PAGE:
Their Japanese competitors have a financial edge right now because of the slide in the value of the yen, which makes the U.S. sales of those import brands more profitable. They're using that advantage to add features and offer discounts on the cars they sell overseas, a trend that will probably show up on U.S. shores, Mayes said.
Cars such as the Impala could blunt those advantages, analysts said.
The Impala proved a huge hit for Chevrolet after its introduction in 1958. By 1965, the car had shed its garish tail fins and morphed into a sleek, square icon of the muscle-car era. Chevrolet sold 1,068,614 Impalas that year, making it the bestselling car in the U.S. Nearly 1 in 10 cars sold in the U.S. that year were Impalas.
But during the 1970s, the Impala went the way of most American cars as GM got clobbered by rising foreign competition and demands for decreased air emissions and increased fuel economy. The Impala grew smaller, less distinctive and much less powerful. The muscle-car era had passed. Sales dwindled during the latter half of the decade and into the 1980s. The Impala nameplate was retired in 1985. It wouldn't return until the 2000 model year.
By last year, GM was selling 80% of the Impalas it produced to rental car companies and fleet customers. Consumers didn't want them.
Now GM is hoping that the new Impala regains some its former stature.
"The Impala with LTZ trim compares well with the Lexus ES 350," said Dave Sullivan, manager of product analysis for automotive consulting firm AutoPacific Inc.
Sullivan said driving the new Impala was one of the biggest surprises he has experienced in years of testing and evaluating new models.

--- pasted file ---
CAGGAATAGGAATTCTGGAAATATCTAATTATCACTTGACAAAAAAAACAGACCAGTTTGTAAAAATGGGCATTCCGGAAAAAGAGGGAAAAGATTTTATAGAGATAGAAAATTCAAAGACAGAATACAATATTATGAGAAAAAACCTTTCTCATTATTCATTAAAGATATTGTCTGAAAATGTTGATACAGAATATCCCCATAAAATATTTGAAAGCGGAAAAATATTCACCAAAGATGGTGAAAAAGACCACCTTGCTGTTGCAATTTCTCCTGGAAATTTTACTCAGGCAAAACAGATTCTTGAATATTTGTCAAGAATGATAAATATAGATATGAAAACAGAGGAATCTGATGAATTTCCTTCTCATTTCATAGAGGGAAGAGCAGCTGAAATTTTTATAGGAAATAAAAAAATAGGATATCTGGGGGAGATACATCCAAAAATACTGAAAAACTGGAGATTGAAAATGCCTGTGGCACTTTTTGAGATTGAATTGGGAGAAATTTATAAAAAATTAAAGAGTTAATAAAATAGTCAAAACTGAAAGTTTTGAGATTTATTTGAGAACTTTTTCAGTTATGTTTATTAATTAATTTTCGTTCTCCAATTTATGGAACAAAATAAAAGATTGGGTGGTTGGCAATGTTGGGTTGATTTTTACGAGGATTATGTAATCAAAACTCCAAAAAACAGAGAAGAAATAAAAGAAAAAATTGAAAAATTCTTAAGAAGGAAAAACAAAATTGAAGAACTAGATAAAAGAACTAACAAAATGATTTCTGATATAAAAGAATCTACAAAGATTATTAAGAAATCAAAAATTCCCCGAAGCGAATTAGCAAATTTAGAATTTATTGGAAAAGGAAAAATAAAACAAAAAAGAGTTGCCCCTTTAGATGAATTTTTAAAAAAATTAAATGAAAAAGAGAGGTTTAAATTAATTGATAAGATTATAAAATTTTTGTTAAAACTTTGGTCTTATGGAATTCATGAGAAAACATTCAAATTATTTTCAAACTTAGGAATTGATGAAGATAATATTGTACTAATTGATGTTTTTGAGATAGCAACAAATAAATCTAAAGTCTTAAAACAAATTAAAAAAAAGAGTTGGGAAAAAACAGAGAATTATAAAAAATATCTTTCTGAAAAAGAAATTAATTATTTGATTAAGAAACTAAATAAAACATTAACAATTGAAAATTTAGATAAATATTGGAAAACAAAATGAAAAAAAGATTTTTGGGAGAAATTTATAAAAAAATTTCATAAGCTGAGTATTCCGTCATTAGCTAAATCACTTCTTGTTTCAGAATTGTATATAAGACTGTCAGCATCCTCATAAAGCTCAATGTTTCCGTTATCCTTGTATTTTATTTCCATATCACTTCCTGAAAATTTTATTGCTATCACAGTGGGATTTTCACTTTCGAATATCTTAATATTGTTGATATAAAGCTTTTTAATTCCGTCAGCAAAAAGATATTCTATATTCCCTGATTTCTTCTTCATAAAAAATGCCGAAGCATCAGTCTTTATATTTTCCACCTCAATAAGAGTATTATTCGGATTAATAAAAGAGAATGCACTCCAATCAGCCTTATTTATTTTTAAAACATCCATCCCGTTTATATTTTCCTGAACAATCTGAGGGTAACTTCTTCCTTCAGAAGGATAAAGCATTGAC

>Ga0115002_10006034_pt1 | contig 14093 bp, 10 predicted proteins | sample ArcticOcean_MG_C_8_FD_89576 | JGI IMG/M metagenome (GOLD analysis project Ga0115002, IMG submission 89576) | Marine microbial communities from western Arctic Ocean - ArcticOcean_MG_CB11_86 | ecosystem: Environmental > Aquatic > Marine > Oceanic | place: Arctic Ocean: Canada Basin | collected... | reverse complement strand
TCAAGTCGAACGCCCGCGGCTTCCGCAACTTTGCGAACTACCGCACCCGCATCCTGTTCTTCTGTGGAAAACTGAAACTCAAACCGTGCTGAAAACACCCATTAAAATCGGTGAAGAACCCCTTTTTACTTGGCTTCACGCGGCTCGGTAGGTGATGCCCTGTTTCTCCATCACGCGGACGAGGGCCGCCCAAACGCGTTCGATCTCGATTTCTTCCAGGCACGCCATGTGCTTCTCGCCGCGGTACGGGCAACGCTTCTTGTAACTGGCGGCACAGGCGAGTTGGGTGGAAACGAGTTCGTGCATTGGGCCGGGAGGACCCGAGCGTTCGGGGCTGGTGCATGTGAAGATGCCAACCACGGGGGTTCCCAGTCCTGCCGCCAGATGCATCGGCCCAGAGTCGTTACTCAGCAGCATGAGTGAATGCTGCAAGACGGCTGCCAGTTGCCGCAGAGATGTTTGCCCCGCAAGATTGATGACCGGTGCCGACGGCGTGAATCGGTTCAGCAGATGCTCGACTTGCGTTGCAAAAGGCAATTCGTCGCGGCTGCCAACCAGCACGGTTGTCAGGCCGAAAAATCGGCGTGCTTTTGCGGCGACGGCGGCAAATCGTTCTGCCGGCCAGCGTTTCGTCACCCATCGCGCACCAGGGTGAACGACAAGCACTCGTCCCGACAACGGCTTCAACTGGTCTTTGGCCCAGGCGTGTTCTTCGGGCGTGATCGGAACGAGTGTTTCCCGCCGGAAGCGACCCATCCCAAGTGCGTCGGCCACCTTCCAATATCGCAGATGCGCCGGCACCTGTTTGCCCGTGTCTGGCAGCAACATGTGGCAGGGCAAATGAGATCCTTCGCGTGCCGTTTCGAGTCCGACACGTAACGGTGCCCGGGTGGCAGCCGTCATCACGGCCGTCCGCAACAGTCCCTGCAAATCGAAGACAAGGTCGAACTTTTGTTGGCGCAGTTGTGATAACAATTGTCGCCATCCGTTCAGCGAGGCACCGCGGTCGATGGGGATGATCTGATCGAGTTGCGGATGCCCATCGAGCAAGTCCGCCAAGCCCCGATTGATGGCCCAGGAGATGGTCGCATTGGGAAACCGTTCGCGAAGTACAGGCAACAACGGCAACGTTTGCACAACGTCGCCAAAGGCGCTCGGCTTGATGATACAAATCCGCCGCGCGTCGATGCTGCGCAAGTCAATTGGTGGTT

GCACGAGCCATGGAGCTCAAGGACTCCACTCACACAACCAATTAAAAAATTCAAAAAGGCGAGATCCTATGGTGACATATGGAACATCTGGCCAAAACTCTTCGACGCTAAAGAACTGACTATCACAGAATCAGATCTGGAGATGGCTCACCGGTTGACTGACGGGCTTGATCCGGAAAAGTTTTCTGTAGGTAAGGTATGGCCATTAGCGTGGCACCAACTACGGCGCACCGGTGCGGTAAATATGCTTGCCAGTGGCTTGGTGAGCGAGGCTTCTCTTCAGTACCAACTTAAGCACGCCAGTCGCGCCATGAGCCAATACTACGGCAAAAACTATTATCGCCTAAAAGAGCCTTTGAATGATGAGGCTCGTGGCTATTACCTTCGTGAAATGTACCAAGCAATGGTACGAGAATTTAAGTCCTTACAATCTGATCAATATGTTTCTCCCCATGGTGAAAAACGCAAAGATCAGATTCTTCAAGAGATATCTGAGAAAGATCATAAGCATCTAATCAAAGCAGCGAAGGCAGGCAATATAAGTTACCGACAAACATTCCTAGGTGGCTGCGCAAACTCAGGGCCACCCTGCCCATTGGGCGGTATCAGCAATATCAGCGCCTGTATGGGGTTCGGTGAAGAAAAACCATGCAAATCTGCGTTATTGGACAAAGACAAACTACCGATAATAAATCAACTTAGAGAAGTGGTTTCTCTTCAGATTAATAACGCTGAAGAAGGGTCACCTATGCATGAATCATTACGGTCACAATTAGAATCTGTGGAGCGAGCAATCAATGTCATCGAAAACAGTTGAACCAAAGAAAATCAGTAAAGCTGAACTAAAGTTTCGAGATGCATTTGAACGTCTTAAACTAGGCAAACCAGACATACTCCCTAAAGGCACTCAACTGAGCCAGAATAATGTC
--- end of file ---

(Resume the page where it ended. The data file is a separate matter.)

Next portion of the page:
"My expectations were pretty low, but it far exceeded anything I thought GM was capable of doing," he said. "It is probably the best product they make right now."
Consumer Reports panned earlier generations of the car. Its August 2010
review of the car concluded: "The unimpressive Chevrolet Impala is overdue for a
redesign. The short list of good points includes simple radio controls and a large trunk.... Handling is clumsy, and powertrain refinement falls short."
Contrast that to the magazine's latest take: The Impala "rides like a luxury sedan, with a cushy and controlled demeanor, while delivering surprisingly agile handling, capable acceleration, and excellent braking.... When pushed to its handling limits, the Impala proved secure, responsive, balanced, and easy to control."
Consumer Reports said the Impala, which starts at about $27,000, was competitive with much more expensive cars, including the Audi A6, Lexus LS460L, Acura RLX and Jaguar X.
The Impala hasn't generated universal praise, however.
"The Impala was once a stylish marquee name, a glorious tail-finned showpiece of Detroit's golden age," wrote Yahoo (YHOO) Autos critic Neal Pollack in a March review. "Now it's just clumsy, expensive department-store jewelry, dated and stale, desperately out of step with the times."
He called the handling "sluggish, like a wet sponge."
And despite all the praise, the Impala still lacks the one accolade probably the most coveted from Consumer Reports -- a "recommended" rating.
Fisher said the magazine does not yet have enough reliability data to give the Impala its full stamp of approval.